The print is applied by special printing machines, which operate in a manner similar to that of the coating machines. The printing machines vary in their printing procedure and in their capacity for printing plates. Coating and printing machines are further classified according to the type of drying method that they use. Festoon-drying and chamber types are most commonly used.

Three printing methods are currently used: letterpress, gravure, and silk-screen. The cylinders used for letterpress printing have a length corresponding to the width of the wallpaper to be produced and a diameter ranging from 95 to 185 mm. The diameter is determined by the pattern. Hardwood (pear, walnut, maple, and apple) and pressed-paper cylinders are used. A type of letterpress printing also used is flexography, in which the printing plates are made from an elastic material. The plates for gravure are also cylinders, but the pattern is incised in the plate rather than raised.

The silk-screen method involves a tightly stretched screen, through which the coloring matter is forced onto the paper. The area of the screen outside the desired pattern is coated with varnish so that an impression of the pattern remains on the base after the coloring matter is pressed through with a doctor blade. A modification of this method is the rotary silk-screen process, which permits a continuous printing process. The printing element in the process is a seamless tube, or sleeve, with a thin, perforated wall on which the coloring matter is applied, as in the flat-bed silk-screen process. Within the sleeve is mounted a doctor blade, which presses the coloring paste through the mesh onto the web pressed against the screen—that is, onto the base for the wall covering.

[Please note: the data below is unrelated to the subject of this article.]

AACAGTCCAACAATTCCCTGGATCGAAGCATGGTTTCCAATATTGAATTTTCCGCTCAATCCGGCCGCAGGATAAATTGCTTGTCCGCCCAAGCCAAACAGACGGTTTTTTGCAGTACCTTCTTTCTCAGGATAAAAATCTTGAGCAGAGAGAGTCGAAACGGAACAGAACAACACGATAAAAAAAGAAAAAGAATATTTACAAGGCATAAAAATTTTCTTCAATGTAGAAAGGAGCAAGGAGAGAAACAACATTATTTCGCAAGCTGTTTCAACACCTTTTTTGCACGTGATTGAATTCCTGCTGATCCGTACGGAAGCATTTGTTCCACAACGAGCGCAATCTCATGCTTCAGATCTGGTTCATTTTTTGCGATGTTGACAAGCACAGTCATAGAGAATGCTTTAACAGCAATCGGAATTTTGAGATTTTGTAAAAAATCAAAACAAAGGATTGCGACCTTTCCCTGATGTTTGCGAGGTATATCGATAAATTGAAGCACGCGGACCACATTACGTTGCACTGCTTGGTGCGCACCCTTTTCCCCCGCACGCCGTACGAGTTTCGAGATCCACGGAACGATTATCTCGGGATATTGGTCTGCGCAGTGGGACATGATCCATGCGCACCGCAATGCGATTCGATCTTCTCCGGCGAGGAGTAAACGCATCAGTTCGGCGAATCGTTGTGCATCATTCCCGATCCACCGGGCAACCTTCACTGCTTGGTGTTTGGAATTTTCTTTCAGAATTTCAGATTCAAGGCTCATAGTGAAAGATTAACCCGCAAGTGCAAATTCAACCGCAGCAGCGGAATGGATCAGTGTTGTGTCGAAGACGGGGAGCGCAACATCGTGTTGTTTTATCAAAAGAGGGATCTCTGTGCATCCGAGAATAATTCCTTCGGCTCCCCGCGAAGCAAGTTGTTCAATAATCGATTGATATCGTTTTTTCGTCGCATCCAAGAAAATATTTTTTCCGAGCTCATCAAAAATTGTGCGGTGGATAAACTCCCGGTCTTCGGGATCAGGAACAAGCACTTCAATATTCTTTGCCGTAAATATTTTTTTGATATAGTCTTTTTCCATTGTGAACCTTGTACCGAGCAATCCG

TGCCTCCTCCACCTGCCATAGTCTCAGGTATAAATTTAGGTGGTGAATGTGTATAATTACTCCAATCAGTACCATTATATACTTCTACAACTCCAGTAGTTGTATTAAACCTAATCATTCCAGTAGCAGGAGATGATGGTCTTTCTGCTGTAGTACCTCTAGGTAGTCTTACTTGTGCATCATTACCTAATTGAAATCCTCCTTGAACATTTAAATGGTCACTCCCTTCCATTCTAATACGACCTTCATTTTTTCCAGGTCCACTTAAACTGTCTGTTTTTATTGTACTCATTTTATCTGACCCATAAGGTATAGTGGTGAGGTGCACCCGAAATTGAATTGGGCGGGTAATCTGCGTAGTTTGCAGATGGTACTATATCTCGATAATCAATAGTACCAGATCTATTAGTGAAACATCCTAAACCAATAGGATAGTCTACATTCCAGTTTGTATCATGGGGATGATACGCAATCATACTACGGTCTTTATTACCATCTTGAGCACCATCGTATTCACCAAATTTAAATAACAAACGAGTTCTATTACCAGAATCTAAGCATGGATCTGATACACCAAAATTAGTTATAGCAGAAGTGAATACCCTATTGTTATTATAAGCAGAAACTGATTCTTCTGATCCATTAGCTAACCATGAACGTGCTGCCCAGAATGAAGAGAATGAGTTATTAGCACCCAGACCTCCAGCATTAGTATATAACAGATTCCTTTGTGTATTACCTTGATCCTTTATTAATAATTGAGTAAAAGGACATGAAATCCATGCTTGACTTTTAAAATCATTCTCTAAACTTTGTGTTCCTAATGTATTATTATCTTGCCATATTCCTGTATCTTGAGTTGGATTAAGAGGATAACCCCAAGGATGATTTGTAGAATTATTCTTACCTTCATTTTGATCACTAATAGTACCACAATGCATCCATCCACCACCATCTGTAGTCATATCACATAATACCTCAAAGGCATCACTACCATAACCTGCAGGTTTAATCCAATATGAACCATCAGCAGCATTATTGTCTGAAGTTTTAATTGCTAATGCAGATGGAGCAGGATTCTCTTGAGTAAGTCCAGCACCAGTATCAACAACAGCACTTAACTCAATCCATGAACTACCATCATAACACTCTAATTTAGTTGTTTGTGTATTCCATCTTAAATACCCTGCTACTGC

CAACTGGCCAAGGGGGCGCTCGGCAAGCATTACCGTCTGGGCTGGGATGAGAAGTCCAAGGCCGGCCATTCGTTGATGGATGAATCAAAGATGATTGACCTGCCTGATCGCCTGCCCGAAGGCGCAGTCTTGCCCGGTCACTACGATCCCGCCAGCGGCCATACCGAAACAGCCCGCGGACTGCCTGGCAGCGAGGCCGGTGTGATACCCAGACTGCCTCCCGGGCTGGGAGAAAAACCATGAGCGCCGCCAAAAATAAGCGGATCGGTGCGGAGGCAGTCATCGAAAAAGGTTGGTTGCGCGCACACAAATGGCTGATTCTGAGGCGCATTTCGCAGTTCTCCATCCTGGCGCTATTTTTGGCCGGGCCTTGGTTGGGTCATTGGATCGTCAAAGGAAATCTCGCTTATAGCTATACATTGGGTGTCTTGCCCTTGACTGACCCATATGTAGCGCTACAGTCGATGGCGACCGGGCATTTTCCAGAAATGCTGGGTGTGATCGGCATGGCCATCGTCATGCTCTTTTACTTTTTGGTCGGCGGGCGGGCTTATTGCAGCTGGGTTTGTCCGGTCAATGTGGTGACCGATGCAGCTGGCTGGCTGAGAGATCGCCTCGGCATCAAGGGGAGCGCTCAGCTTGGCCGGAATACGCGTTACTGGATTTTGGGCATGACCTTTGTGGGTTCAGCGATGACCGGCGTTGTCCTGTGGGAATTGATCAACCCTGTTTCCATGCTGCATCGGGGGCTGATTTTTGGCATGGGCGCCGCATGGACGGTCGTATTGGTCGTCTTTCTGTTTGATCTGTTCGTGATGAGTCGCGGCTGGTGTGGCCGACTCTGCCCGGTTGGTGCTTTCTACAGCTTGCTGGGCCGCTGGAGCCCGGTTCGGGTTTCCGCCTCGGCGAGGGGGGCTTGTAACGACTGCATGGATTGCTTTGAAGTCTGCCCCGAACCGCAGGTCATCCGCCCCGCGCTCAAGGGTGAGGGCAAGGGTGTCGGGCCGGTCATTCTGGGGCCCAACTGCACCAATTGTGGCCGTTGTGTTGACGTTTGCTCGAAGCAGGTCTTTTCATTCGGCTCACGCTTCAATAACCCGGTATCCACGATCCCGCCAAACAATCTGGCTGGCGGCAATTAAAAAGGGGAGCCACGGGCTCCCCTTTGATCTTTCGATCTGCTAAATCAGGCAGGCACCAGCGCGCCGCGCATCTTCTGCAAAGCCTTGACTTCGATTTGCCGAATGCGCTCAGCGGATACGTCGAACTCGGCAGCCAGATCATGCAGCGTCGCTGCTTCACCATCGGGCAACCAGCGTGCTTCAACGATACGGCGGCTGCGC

The desired properties and artistic effect of a wall covering are rendered by using certain types of raw materials (hydrophobic binders, fast dyes, different types of bases) and different finishing techniques (embossing; film coating; relief application of coloring matter, plastisols, fibers, and threads; application of an adhesive to the back).

The final stage in the production of wall coverings involves rewinding the material onto rolls of appropriate length, sorting according to grade and color, labeling, packaging, and storing. The rewinding process is performed mechanically on automatic and semiautomatic machines.

There has been a trend in the wallpaper industry to combine production processes, to increase paper widths by two or three times, and to adopt automated process-control and quality-control systems. New printing methods are being introduced, as are new chemical processes for the production of new raw materials.


Voeikova, I. N. Oboi za rubezhom. Moscow, 1961.
Prober, P. V. Oboinopechatnye mashiny. Moscow, 1963.


The Great Soviet Encyclopedia, 3rd Edition (1970-1979). © 2010 The Gale Group, Inc. All rights reserved.

wall covering

Any material or assembly which is used as a wall facing and is not an integral part of the wall.
McGraw-Hill Dictionary of Architecture and Construction. Copyright © 2003 by McGraw-Hill Companies, Inc.